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WPF Surface Panel

, 25 Mar 2011
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Implementing Windows Surface like behavior in a standard WPF panel

Introduction 

This article illustrates how a WPF Panel implementation can use Transforms directly for layout.
The Panel I've created for this article is called SurfacePanel and it's an attempt to create a Panel that will behave like a Windows Surface application. It's obviously not as feature rich as the real surface API but I think that it neatly illustrates how useful it can be to employ Transforms to do layout.
The example panel allows any controls to be moved around as if they're being dragged by the mouse, behaving like a physical object in the sense that they'll rotate to find the path of least resistance. The application also demonstrates how adding a drop handler can add cool effects like the contents of a folder full of images spilling out onto the panel.
It looks really cool.

Note: This is version two of this article, updated after some friendly comments from a friend and some harsh, unfriendly but (as always) accurate comments from my mentor.

Background 

In my last layout-related article I showed how to use the two-stage approach (supported by the MeasureOverride and ArrangeOverride methods) to layout child elements using the Arrange method. While this approach is sufficient, and preferred, for most layouts there exists a more powerful way of laying out controls that is more suitable when the layout requirements becomes complex.
In this article I'll use Transforms to position and rotate UIElements, I'll also use Vector3Ds to calculate new sizes for elements and because of this some portions of the article might be confusing for readers without knowledge of basic linear algebra. I'll try to keep the math section simple and short and focus on layout specifics instead but some parts will require some basic vector math.

Using the code

Download the solution, unzip and open. The solution has a class library and a WPF test app showing of a very simple sample implementation.
It's all been written using VS2010 Express Edition.

WPF Layout, standard way

In WPF layout is computed in a two-stage process where a Panel is first asked to measure and then to arrange.
During the measure pass, which kicks in when MeasureOverride is called for your Panel, the Panel is given size available to it, and it is up to the Panel to iterate over all its child UIElements and ask them how much space they need. When doing this the Panel computes an available size for each UIElement and it is up to the child to answer the question:

If I were to give you X by Y pixels, how much of that would you like to have?

The child UIElement has the right to take all of available or less than it. For example a Label will not take more than required to fit the text it has, regardless of how much space is available.
The reason for this process to be two-stage is (I think) that in some cases it makes sense to measure the children several times before arranging them. I assume this happens in the standard Grid for example if there are both *-width columns and Auto-width columns.

By calling Measure on a child element, the child element is responsible for populating it's DesiredSize property, and it's this value that's used in the ArrangeOverride method when the Rect that is the layout for the child is created. The Panel communicates the position and size by passing the Rect to the child control using the Arrange method.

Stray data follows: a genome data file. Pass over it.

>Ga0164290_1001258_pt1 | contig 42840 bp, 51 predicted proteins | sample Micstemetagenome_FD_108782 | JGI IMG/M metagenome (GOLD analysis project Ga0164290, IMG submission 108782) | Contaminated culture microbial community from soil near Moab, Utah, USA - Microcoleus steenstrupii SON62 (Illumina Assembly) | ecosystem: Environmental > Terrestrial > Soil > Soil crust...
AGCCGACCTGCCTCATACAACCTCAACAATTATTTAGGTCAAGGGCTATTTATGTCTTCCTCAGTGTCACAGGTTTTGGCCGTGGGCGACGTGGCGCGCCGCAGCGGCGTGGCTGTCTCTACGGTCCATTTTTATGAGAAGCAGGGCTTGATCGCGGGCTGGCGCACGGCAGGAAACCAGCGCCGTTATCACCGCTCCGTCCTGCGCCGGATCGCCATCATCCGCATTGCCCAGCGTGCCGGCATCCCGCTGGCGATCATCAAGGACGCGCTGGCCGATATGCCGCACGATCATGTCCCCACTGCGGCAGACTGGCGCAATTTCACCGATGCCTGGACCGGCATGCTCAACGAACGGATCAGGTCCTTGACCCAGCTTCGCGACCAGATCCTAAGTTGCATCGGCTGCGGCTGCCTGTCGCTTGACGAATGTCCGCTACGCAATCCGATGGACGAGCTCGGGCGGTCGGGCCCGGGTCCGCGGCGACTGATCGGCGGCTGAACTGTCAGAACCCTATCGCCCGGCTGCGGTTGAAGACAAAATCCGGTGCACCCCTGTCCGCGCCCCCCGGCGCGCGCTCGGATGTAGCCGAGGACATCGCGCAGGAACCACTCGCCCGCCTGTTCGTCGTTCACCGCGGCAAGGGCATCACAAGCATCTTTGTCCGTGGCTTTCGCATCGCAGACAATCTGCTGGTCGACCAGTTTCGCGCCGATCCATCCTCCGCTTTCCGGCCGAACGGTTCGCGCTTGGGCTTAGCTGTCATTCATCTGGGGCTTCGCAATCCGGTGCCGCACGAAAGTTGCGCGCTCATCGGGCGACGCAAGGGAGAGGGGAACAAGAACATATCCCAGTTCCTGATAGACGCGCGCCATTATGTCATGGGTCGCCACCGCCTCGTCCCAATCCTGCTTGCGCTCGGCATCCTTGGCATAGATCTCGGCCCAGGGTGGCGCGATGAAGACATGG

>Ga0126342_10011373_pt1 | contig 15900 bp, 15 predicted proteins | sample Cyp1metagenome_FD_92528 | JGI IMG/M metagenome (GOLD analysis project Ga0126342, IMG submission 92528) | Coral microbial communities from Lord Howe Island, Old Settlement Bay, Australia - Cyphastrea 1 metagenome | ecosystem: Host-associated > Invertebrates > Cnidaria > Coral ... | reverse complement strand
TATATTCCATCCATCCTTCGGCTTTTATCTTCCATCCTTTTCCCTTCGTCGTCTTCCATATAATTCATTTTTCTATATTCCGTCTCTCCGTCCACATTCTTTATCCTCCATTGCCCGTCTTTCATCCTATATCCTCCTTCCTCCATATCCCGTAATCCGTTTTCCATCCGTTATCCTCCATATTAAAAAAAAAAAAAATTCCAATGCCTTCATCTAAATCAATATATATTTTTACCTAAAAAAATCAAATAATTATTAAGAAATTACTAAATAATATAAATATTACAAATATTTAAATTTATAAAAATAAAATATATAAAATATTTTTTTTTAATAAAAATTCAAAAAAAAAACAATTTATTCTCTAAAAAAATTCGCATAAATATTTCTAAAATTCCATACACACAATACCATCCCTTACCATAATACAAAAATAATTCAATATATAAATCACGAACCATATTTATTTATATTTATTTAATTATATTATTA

WPF Layout, transform way

Using Transforms doesn't change the fundamentals of how a WPF layout is calculated, it's still a two-stage process and the Panel still have to measure and then arrange the child elements. What changes is the amount of control the Panel has over the positioning and also rotation of the child element. In the normal way the layout is specified using a Rect, that means that the Panel sets the upper left corner and the size of the child element, when using Transforms the position can be anything, and the size can be either the measured size or the measured size plus a scale transform.

What are transforms

When I've been referring to Transforms in the article so far I have been talking about the UIElement.RenderTransform property, but what is that really? The type of that property is Transform and a Transform is a high-level representation of a Matrix. The Matrix is a 2-by-2 matrix which, when multiplied by a two-dimensional vector, yields the resulting vector after the source vector has been translated (moved), skewed and scaled according to the values of the matrix. Rotation is also possible since it's techically a skewed scale. Or something like that.

The classes provided by the framework takes most of the weird math away, in most cases for example one does not need to know what the underlying Matrix is to manipulate the Transform. One important thing to note though is the fact that matrices do not commute. That means that A * B is not equal to B * A. This is important to keep in mind when manipulating Transforms since this is normally done by multiplying in translations, scales and rotations. If this is done in the wrong order the result is weird at best.

Creating the SurfacePanel

I think it's easiest to explain using an example so let's jump straight in an look at the SurfacePanel implementation.

Attached properties

In order for the SurfacePanel to be able to host any UIElement some attached properties are required to track things like position, rotation and size. This isn't something strange for a Panel implementation, the standard Grid does it with Grid.GridRow for example.
The SurfacePanel uses the attached properties SurfacePanel.PositionProperty, SurfacePanel.AngleProperty and SurfacePanel.SizeProperty to track the attributes required.

Measure pass

Since the size of each child UIElement of a SurfacePanel is stored in the SurfacePanel.SizeProperty the measure pass is simple. Because the size of the child will be set to the value of the attached property there's no point in the measure pass at all for the SurfacePanel. No point in asking the child for a desired size if you already know what size you're going to give it.